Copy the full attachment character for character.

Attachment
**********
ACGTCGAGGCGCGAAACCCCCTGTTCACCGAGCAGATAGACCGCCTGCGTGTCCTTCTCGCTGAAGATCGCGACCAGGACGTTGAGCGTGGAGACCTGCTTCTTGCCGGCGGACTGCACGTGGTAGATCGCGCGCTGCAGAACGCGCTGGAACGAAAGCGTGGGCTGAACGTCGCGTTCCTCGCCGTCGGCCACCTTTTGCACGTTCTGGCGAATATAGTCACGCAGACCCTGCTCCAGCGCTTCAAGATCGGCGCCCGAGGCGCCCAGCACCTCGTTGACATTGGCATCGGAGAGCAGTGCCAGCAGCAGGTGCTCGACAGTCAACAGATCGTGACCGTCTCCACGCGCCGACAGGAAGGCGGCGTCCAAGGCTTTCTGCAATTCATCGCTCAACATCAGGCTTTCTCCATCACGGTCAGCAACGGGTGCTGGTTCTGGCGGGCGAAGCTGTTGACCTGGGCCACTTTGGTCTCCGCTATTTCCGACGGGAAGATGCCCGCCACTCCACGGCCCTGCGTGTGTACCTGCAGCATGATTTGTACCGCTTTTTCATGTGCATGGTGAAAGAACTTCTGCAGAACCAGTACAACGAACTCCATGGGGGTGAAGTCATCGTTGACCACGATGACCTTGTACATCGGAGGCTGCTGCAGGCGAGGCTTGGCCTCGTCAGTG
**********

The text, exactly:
ACGTCGAGGCGCGAAACCCCCTGTTCACCGAGCAGATAGACCGCCTGCGTGTCCTTCTCGCTGAAGATCGCGACCAGGACGTTGAGCGTGGAGACCTGCTTCTTGCCGGCGGACTGCACGTGGTAGATCGCGCGCTGCAGAACGCGCTGGAACGAAAGCGTGGGCTGAACGTCGCGTTCCTCGCCGTCGGCCACCTTTTGCACGTTCTGGCGAATATAGTCACGCAGACCCTGCTCCAGCGCTTCAAGATCGGCGCCCGAGGCGCCCAGCACCTCGTTGACATTGGCATCGGAGAGCAGTGCCAGCAGCAGGTGCTCGACAGTCAACAGATCGTGACCGTCTCCACGCGCCGACAGGAAGGCGGCGTCCAAGGCTTTCTGCAATTCATCGCTCAACATCAGGCTTTCTCCATCACGGTCAGCAACGGGTGCTGGTTCTGGCGGGCGAAGCTGTTGACCTGGGCCACTTTGGTCTCCGCTATTTCCGACGGGAAGATGCCCGCCACTCCACGGCCCTGCGTGTGTACCTGCAGCATGATTTGTACCGCTTTTTCATGTGCATGGTGAAAGAACTTCTGCAGAACCAGTACAACGAACTCCATGGGGGTGAAGTCATCGTTGACCACGATGACCTTGTACATCGGAGGCTGCTGCAGGCGAGGCTTGGCCTCGTCAGTG